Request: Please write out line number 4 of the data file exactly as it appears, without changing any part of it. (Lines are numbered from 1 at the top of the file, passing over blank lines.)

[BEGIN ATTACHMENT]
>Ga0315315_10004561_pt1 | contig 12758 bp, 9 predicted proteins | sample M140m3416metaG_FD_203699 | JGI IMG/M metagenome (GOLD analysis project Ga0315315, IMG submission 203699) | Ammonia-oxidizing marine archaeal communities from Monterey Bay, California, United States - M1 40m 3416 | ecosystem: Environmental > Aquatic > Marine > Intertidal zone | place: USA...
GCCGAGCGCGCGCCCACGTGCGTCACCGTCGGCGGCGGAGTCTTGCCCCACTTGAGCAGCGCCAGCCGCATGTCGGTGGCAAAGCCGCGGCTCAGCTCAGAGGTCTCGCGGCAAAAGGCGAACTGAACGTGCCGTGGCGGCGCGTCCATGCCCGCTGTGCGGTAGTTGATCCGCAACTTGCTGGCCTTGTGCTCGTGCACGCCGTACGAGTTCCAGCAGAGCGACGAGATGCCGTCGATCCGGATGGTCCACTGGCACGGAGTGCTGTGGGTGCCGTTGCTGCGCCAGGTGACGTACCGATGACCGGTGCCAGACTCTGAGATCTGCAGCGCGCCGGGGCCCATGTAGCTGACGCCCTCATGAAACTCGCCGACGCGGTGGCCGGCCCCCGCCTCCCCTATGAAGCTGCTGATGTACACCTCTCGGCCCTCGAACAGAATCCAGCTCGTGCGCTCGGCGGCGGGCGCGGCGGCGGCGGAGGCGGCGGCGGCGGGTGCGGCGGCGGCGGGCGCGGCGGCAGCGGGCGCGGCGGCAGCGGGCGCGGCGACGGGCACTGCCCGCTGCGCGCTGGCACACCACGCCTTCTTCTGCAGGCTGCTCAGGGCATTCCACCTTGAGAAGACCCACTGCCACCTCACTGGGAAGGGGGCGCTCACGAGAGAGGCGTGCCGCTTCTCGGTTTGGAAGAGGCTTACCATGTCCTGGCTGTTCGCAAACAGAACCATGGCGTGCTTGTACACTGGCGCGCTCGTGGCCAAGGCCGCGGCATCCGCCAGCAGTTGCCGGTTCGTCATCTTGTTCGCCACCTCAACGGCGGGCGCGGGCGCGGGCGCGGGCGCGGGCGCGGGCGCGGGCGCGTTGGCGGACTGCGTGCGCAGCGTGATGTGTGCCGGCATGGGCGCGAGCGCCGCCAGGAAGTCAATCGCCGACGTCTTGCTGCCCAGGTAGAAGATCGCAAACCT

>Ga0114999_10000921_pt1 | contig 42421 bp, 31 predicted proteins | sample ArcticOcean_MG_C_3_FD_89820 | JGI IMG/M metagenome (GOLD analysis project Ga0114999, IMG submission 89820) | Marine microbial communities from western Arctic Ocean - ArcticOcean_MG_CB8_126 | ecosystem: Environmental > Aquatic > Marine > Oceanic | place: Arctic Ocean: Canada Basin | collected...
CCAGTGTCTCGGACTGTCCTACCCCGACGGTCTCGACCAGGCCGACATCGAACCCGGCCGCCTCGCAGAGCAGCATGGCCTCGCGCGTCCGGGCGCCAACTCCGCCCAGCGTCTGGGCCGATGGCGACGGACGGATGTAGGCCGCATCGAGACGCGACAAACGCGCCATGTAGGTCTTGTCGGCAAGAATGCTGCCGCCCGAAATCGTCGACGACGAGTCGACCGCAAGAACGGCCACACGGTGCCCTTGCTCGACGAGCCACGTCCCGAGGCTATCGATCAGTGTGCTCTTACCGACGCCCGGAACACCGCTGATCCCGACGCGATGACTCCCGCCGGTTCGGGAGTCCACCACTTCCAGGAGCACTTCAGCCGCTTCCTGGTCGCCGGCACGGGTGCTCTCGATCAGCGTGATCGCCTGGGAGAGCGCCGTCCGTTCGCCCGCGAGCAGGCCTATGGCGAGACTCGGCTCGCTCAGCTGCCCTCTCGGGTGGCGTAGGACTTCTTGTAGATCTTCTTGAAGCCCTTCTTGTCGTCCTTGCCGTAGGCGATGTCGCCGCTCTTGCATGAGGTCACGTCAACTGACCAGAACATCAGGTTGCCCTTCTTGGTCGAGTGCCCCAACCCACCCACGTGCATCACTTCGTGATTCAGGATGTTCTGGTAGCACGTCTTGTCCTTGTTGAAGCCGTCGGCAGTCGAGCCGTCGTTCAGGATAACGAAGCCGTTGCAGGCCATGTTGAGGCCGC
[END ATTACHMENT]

CCAGTGTCTCGGACTGTCCTACCCCGACGGTCTCGACCAGGCCGACATCGAACCCGGCCGCCTCGCAGAGCAGCATGGCCTCGCGCGTCCGGGCGCCAACTCCGCCCAGCGTCTGGGCCGATGGCGACGGACGGATGTAGGCCGCATCGAGACGCGACAAACGCGCCATGTAGGTCTTGTCGGCAAGAATGCTGCCGCCCGAAATCGTCGACGACGAGTCGACCGCAAGAACGGCCACACGGTGCCCTTGCTCGACGAGCCACGTCCCGAGGCTATCGATCAGTGTGCTCTTACCGACGCCCGGAACACCGCTGATCCCGACGCGATGACTCCCGCCGGTTCGGGAGTCCACCACTTCCAGGAGCACTTCAGCCGCTTCCTGGTCGCCGGCACGGGTGCTCTCGATCAGCGTGATCGCCTGGGAGAGCGCCGTCCGTTCGCCCGCGAGCAGGCCTATGGCGAGACTCGGCTCGCTCAGCTGCCCTCTCGGGTGGCGTAGGACTTCTTGTAGATCTTCTTGAAGCCCTTCTTGTCGTCCTTGCCGTAGGCGATGTCGCCGCTCTTGCATGAGGTCACGTCAACTGACCAGAACATCAGGTTGCCCTTCTTGGTCGAGTGCCCCAACCCACCCACGTGCATCACTTCGTGATTCAGGATGTTCTGGTAGCACGTCTTGTCCTTGTTGAAGCCGTCGGCAGTCGAGCCGTCGTTCAGGATAACGAAGCCGTTGCAGGCCATGTTGAGGCCGC